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Infants begin to segment words from fluent speech during the same time period that they learn phonetic categories. Segmented words can provide a potentially useful cue for phonetic learning, yet accounts of phonetic category acquisition typically ignore the contexts in which sounds appear. We present two experiments to show that, contrary to the assumption(More)
This study explored the neural systems underlying the perception of phonetic category structure by investigating the perception of a voice onset time (VOT) continuum in a phonetic categorization task. Stimuli consisted of five synthetic speech stimuli which ranged in VOT from 0 msec ([da]) to 40 msec ([ta]). Results from 12 subjects showed that the neural(More)
The problem of mapping differing sensory stimuli onto a common category is fundamental to human cognition. Listeners perceive stable phonetic categories despite many sources of acoustic variability. What are the neural mechanisms that underlie this perceptual stability? In this functional magnetic resonance imaging study, a short-interval habituation(More)
Previous studies examining explicit semantic processing have consistently shown activation of the left inferior frontal gyrus (IFG). In contrast, implicit semantic processing tasks have shown activation in posterior areas including the superior temporal gyrus (STG) and the middle temporal gyrus (MTG) with less consistent activation in the IFG. These results(More)
Recent research suggests that the left inferior frontal gyrus (LIFG) plays a role in selecting semantic information from among competing alternatives. A key question remains as to whether the LIFG is engaged by the selection of semantic information only or by increased semantic competition in and of itself, especially when such competition is implicit in(More)
The current study used fMRI to explore the extent to which neural activation patterns in the processing of speech are driven by the quality of a speech sound as a member of its phonetic category, that is, its category typicality, or by the competition inherent in resolving the category membership of stimuli which are similar to other possible speech sounds.(More)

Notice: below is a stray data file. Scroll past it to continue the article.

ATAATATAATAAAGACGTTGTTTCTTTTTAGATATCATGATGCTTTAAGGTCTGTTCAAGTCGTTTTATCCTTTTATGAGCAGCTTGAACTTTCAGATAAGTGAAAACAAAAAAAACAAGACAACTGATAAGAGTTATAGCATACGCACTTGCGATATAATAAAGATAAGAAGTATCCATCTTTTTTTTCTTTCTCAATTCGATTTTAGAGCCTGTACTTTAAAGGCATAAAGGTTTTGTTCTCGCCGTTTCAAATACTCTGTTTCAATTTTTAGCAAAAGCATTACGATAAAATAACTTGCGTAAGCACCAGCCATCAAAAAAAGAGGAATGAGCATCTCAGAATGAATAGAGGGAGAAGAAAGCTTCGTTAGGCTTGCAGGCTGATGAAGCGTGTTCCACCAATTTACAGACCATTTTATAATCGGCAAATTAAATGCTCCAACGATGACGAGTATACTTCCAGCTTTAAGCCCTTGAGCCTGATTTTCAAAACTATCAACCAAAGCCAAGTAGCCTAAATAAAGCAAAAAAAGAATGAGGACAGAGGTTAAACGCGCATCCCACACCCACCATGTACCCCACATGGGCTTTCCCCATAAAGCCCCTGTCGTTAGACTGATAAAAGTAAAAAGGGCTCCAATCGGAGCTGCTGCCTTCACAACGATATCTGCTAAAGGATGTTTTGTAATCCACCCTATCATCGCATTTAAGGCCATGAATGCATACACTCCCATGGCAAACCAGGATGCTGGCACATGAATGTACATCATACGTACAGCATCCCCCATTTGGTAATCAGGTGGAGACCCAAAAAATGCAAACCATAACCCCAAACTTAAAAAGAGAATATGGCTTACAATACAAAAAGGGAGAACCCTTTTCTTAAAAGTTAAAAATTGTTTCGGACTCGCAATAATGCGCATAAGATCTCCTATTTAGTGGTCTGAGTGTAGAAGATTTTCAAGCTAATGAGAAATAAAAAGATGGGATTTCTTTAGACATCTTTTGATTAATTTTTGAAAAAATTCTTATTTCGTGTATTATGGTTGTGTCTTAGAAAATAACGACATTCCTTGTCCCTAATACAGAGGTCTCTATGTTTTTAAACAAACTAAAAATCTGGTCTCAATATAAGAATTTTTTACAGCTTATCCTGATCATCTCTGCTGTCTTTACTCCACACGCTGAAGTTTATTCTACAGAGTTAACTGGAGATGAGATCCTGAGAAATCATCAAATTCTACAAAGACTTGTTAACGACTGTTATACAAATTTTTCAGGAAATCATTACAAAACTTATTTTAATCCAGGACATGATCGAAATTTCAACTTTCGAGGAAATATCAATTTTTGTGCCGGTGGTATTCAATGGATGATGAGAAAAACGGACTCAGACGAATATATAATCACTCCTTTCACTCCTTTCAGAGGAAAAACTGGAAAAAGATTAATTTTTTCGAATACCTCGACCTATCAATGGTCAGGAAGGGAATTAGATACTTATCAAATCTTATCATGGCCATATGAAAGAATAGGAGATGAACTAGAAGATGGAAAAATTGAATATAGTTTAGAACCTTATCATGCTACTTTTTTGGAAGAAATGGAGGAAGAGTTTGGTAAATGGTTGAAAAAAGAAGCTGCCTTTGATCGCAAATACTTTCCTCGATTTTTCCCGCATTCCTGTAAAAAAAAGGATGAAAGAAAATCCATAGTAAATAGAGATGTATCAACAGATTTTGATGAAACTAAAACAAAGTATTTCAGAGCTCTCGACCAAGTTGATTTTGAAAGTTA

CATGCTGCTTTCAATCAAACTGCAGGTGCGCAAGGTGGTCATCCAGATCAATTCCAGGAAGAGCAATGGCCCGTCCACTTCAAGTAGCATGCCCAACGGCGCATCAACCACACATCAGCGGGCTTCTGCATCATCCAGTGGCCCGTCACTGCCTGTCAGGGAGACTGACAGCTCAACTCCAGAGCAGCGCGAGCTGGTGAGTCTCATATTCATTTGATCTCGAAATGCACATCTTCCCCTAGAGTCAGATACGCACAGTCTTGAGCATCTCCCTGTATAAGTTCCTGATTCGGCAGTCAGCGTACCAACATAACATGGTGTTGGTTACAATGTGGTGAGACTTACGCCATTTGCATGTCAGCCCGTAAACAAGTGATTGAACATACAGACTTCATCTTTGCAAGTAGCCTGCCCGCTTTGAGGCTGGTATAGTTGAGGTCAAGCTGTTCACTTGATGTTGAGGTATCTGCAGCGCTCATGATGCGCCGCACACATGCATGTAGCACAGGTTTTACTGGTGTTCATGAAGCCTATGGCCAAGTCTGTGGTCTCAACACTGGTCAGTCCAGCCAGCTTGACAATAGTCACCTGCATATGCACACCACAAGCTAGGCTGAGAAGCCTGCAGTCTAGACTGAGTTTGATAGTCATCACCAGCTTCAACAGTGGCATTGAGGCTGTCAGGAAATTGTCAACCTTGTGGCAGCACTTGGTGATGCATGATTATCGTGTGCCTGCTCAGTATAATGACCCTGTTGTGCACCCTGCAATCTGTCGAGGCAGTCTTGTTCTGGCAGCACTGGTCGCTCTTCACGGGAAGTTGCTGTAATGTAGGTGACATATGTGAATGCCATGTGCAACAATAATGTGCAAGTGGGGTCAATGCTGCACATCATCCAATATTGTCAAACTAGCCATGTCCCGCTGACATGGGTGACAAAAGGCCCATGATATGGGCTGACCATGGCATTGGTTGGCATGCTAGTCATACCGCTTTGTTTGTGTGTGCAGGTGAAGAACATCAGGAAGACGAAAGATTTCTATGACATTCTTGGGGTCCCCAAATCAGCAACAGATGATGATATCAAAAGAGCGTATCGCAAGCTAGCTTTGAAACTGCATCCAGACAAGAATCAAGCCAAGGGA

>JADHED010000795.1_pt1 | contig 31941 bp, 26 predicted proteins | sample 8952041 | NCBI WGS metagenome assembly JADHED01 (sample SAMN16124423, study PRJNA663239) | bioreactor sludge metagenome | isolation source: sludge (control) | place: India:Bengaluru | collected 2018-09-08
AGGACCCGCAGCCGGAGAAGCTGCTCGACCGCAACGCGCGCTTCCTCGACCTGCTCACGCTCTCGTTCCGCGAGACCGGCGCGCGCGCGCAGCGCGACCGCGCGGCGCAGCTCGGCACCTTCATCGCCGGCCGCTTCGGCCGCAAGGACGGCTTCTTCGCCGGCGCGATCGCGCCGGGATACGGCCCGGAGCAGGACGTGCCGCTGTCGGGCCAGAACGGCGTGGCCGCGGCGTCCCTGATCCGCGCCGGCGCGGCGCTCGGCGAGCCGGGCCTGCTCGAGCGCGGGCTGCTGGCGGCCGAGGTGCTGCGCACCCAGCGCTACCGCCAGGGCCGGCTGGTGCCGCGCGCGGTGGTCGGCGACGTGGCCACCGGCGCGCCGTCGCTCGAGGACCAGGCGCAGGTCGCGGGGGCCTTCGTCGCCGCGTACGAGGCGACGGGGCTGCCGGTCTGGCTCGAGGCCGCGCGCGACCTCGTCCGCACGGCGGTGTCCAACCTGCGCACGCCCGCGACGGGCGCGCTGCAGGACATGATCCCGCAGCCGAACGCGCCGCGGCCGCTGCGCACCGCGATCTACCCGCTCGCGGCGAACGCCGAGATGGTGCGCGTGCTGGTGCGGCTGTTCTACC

The current study examined the neural systems underlying lexically conditioned phonetic variation in spoken word production. Participants were asked to read aloud singly presented words, which either had a voiced minimal pair (MP) neighbor (e.g., cape) or lacked a minimal pair (NMP) neighbor (e.g., cake). The voiced neighbor never appeared in the stimulus(More)
This study explored the neural correlates of phonological-lexical competition and frequency on word recognition. An event-related fMRI experiment was conducted using an auditory lexical decision task in which word and nonword stimuli varied in terms of neighborhood density (high and low). Word stimuli also varied in terms of frequency (high and low).(More)
The current study investigated the neural correlates that underlie the processing of ambiguous words and the potential effects of semantic competition on that processing. Participants performed speeded lexical decisions on semantically related and unrelated prime-target pairs presented in the auditory modality. The primes were either ambiguous words (e.g.,(More)
The discrimination of voice-onset time, an acoustic-phonetic cue to voicing in stop consonants, was investigated to explore the neural systems underlying the perception of a rapid temporal speech parameter. Pairs of synthetic stimuli taken from a [da] to [ta] continuum varying in voice-onset time (VOT) were presented for discrimination judgments.(More)